THE ASIAN CENTURY?

ASIA AND THE GREAT CONVERGENCE

Kishore Mahbubani, Dean and Professor in the Practice of Public Policy, Lee Kuan Yew School of Public Policy, National University of Singapore

Summary by Richard C. Longworth

Kishore MahbubaniThe good news, according to Kishore Mahbubani, is that the rest of the world, left behind during the last two Western-dominated centuries, is fast rising to Western standards of middle-class wealth and governance. The problem, he said, is that America and the West must meet this new “convergence” by abandoning their dominance of world institutions and agreeing to a true system of global governance. 

For American presidents and other Western leaders, Mahbubani told a Chicago Council audience Wednesday evening, this policy switch is politically perilous. But he argued eloquently that the world today is no longer 193 separate nations, but 193 passengers on the same boat – and that boat is sailing without a captain. 

Mahbubani, the former Singapore ambassador to the United Nations, is now dean of the Lee Kuan Yew School of Public Policy at the National University of Singapore. But as Council President Marshall Bouton said in his introduction, he occupies a unique role as the leading interpreter of Asia and Asian attitudes to Western audiences. He is a regular on American television and a frequent author, most recently of his new book, The Great Convergence: Asia, the West, and the Logic of One World

Bouton, an old friend, called Mahbubani “a global public intellectual, the intellectual herald of a rising Asia and what this means for the world.”

Much of what this means makes for uncomfortable listening for Americans, and Mahbubani frequently apologized for being “provocative” – before going on to be provocative.

Basically, he said, “we live in a world of two narratives.” One is the Western narrative, representing 12 percent of humanity. Once this was an optimistic narrative, but the West, especially America, used its dominance to weaken the United Nations and other world bodies and to enhance its economic and military power. 

Suddenly, he said, there’s another narrative, of the other 88 percent, not only Asia but Africa and Latin America, which have awakened in the past 20 years to close the economic gap and demand a voice in global affairs. 

“Now, if you need optimism, you have to go outside the West,” he said. “If you look at the world through the eyes of the 88 percent, things have never looked so good.”

All this is good news, Mahbubani said. It embraces a dramatic reduction in wars between nations, real progress toward UN Millennium Development Goal of halving absolute poverty by 2015, and “an explosion of the middle class globally.” Right now, he said, 500 million Asians enjoy a middle-class standard of life. Within only seven years, this will more than triple to 1.75 billion people, he said. By 2040, more than half of humanity will be middle class.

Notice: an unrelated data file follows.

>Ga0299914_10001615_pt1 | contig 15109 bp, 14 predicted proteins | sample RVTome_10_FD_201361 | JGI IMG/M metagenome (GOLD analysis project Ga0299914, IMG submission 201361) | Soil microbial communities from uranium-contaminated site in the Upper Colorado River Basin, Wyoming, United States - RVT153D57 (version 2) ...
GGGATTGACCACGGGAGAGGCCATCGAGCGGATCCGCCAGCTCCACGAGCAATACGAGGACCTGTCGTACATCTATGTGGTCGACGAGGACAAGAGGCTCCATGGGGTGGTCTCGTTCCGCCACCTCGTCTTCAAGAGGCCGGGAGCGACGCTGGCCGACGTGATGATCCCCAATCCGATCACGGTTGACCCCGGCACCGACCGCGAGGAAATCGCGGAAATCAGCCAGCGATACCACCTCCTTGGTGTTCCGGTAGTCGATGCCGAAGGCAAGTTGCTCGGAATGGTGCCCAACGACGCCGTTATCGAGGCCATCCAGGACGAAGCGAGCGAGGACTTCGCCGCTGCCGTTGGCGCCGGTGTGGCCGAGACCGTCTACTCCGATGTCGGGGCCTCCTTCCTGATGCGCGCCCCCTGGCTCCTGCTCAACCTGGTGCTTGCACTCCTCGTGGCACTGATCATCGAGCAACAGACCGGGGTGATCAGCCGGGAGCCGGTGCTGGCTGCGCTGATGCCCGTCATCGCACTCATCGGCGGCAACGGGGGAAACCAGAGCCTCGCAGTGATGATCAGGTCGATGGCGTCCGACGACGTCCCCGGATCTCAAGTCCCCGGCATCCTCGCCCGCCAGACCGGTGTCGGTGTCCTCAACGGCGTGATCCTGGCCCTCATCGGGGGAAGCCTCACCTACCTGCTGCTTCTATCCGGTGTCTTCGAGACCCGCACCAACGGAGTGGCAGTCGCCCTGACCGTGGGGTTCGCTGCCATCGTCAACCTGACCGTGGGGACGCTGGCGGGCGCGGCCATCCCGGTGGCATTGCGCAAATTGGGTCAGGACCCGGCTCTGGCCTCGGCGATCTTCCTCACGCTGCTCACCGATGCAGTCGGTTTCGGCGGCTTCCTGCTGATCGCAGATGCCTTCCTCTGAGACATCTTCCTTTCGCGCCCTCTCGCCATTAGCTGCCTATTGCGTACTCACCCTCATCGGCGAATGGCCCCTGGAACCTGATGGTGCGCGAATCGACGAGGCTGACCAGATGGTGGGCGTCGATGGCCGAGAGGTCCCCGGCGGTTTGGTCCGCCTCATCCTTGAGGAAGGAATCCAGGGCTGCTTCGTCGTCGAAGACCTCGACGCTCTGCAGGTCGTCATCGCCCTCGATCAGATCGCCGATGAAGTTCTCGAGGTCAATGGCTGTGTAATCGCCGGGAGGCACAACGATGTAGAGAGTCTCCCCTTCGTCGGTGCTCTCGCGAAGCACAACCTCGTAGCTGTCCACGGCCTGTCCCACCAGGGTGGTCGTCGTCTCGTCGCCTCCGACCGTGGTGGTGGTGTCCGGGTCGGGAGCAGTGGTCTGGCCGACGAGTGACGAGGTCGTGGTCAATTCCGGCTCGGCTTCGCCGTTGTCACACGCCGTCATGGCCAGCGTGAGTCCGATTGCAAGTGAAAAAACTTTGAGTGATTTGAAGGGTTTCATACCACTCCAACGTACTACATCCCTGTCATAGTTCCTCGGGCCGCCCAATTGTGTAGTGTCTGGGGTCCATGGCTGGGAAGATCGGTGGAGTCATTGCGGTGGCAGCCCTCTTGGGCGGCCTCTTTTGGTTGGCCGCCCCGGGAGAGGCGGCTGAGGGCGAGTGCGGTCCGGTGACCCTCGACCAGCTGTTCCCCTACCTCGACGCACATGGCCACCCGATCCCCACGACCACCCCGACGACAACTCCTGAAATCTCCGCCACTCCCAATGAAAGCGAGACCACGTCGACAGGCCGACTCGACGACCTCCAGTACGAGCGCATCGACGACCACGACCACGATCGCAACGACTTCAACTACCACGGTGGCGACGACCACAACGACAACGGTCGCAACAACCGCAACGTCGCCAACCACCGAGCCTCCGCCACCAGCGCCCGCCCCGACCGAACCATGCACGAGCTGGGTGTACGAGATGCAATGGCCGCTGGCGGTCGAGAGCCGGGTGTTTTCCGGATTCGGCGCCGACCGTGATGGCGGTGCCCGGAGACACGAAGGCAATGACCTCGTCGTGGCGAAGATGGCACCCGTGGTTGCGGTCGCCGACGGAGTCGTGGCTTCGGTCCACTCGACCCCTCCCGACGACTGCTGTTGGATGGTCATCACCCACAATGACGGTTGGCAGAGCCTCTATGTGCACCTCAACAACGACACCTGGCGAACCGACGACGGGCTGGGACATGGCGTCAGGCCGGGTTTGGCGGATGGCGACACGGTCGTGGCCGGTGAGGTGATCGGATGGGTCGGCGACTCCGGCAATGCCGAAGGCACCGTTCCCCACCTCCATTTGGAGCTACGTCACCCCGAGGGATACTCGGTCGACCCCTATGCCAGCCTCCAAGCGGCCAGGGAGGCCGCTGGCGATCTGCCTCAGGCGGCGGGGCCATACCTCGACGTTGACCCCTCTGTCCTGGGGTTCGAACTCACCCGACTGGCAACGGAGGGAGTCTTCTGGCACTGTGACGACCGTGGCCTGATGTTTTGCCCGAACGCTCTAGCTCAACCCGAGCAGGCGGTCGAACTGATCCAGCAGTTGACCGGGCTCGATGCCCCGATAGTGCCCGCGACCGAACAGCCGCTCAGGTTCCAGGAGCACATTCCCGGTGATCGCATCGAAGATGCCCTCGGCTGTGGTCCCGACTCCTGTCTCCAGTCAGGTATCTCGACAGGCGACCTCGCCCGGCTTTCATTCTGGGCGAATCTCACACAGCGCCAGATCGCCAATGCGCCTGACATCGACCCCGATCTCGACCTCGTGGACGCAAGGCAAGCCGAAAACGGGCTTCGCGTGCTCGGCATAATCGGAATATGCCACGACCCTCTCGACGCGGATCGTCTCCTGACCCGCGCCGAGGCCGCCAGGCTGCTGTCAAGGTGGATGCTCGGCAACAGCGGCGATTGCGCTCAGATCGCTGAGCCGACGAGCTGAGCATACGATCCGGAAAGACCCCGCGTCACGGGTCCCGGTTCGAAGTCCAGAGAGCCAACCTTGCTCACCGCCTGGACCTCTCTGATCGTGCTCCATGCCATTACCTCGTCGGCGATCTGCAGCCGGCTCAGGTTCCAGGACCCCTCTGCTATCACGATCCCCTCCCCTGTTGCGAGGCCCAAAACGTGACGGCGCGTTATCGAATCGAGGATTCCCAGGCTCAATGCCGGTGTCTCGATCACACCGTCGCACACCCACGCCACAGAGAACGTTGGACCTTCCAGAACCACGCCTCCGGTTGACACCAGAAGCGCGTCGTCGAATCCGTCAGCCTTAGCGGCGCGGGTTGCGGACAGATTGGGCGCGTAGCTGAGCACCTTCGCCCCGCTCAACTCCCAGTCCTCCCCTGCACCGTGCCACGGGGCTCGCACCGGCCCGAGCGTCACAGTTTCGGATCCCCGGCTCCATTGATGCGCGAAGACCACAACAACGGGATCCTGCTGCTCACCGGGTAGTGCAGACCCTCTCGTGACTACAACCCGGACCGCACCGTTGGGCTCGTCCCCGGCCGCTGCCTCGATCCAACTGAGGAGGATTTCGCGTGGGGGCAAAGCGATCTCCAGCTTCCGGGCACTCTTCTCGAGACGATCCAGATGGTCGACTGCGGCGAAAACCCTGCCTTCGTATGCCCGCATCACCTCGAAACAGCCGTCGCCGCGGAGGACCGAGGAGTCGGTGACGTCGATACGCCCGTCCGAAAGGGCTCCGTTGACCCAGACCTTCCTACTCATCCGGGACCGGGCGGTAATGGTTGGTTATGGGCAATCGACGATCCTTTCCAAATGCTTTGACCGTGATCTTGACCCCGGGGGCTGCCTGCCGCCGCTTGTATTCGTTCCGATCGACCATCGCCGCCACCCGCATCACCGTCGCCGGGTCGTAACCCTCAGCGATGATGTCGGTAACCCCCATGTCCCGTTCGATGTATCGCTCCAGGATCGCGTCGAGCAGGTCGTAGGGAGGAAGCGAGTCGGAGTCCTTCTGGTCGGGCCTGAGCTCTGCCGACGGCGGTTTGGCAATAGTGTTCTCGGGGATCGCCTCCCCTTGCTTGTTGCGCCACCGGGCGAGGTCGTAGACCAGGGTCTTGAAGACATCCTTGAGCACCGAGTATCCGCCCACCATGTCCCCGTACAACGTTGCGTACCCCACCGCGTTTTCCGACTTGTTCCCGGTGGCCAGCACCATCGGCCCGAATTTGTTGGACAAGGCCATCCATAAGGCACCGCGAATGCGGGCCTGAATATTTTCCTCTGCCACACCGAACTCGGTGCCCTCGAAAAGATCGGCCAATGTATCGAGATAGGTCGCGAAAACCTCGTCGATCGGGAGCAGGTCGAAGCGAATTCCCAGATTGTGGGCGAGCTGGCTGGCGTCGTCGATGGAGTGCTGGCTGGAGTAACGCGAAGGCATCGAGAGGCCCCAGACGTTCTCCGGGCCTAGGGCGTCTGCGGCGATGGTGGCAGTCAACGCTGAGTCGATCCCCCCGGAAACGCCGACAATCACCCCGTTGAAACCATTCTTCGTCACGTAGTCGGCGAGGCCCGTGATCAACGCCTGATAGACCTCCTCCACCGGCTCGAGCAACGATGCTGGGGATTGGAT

“The world has seen nothing like this before,” he said.” It’s an amazing transformation in the human condition.” 

Why is this happening? Because, he said, of the “great convergence.” 

“The whole world,” he said, “is converging on a consensual cluster of norms.” By this, he meant the global acceptance of modern science; the spread of reason and logic; the dominance of free-market economics, especially in China; the change in the “social contract between rulers and the ruled,” exemplified by the Arab Spring, with once-passive people rejecting dictatorial rule; and the growth of multi-lateralism in global governance.

But this governance hasn’t kept pace, he said, largely because of Western opposition, especially from the Washington. UN agencies that could deal with global problems – global warming, for instance, or the control of diseases and nuclear weapons – are deliberately kept weak.

Because of this, he said, “fixing the world is very easy. We only need to flip one switch.” That switch would reverse the traditional Western policy of keeping multilateral institutions as weak as possible, and work instead to strengthen those institutions.

This is in America’s national interest, Mahbubani argued. First, this “great convergence” is a convergence not only toward Western living standards but toward Western values, such as free-market economics, largely led by elites educated in American universities. Now that the rest of the world is catching up, Americans are “becoming a minority in the group of the rich. It’s in your national interest to strengthen multi-lateral institutions,” if only to seek protection from newly-dominant nations in Asia and elsewhere.

“The American project is succeeding,” Mahbubani said in an interview before his speech. “The rest of the world is moving in your direction, the right direction. But the advanced nations have to make adjustments.” 

Past presidents, such as Bill Clinton, recognized the need for America to adjust to a less dominant role in the world, but feared to say so while in office. Now it’s President Obama’s turn, Mahbubani said. 

“Obama has failed to educate the American people” to this epochal global shift, he said. “Obama should become braver. Initially, he’ll be vilified. But he has to tell the American people the truth.”

The Chicago Council on Global Affairs seeks to foster civil and informed discussion of foreign policy and global issues. Views expressed in event summaries are solely those of the author, not The Chicago Council, which takes no institutional positions.

 



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